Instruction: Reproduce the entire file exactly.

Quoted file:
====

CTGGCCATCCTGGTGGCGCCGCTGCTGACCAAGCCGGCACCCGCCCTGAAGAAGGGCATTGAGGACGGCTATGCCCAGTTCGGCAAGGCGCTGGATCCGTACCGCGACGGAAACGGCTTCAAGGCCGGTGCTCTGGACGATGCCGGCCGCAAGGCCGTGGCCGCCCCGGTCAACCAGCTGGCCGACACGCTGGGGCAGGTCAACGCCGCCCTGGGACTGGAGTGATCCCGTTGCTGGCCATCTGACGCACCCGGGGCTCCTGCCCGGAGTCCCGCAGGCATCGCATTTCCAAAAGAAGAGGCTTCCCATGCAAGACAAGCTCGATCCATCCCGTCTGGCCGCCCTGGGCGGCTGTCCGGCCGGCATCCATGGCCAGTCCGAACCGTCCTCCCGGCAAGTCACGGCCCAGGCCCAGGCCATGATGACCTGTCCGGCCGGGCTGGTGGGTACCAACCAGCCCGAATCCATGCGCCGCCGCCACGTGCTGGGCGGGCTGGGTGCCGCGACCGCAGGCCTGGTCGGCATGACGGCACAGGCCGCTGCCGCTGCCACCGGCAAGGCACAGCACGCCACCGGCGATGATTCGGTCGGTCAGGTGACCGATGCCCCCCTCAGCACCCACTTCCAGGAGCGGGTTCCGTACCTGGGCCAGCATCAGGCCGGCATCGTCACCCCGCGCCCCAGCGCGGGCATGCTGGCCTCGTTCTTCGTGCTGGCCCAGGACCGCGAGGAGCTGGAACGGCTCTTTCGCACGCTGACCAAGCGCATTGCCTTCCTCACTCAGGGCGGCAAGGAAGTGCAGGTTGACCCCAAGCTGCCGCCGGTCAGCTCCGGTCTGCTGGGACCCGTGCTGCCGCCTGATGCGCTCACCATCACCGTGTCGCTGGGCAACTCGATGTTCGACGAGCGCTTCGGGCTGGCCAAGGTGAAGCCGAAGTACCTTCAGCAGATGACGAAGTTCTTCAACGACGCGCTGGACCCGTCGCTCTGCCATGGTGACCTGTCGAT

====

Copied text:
CTGGCCATCCTGGTGGCGCCGCTGCTGACCAAGCCGGCACCCGCCCTGAAGAAGGGCATTGAGGACGGCTATGCCCAGTTCGGCAAGGCGCTGGATCCGTACCGCGACGGAAACGGCTTCAAGGCCGGTGCTCTGGACGATGCCGGCCGCAAGGCCGTGGCCGCCCCGGTCAACCAGCTGGCCGACACGCTGGGGCAGGTCAACGCCGCCCTGGGACTGGAGTGATCCCGTTGCTGGCCATCTGACGCACCCGGGGCTCCTGCCCGGAGTCCCGCAGGCATCGCATTTCCAAAAGAAGAGGCTTCCCATGCAAGACAAGCTCGATCCATCCCGTCTGGCCGCCCTGGGCGGCTGTCCGGCCGGCATCCATGGCCAGTCCGAACCGTCCTCCCGGCAAGTCACGGCCCAGGCCCAGGCCATGATGACCTGTCCGGCCGGGCTGGTGGGTACCAACCAGCCCGAATCCATGCGCCGCCGCCACGTGCTGGGCGGGCTGGGTGCCGCGACCGCAGGCCTGGTCGGCATGACGGCACAGGCCGCTGCCGCTGCCACCGGCAAGGCACAGCACGCCACCGGCGATGATTCGGTCGGTCAGGTGACCGATGCCCCCCTCAGCACCCACTTCCAGGAGCGGGTTCCGTACCTGGGCCAGCATCAGGCCGGCATCGTCACCCCGCGCCCCAGCGCGGGCATGCTGGCCTCGTTCTTCGTGCTGGCCCAGGACCGCGAGGAGCTGGAACGGCTCTTTCGCACGCTGACCAAGCGCATTGCCTTCCTCACTCAGGGCGGCAAGGAAGTGCAGGTTGACCCCAAGCTGCCGCCGGTCAGCTCCGGTCTGCTGGGACCCGTGCTGCCGCCTGATGCGCTCACCATCACCGTGTCGCTGGGCAACTCGATGTTCGACGAGCGCTTCGGGCTGGCCAAGGTGAAGCCGAAGTACCTTCAGCAGATGACGAAGTTCTTCAACGACGCGCTGGACCCGTCGCTCTGCCATGGTGACCTGTCGAT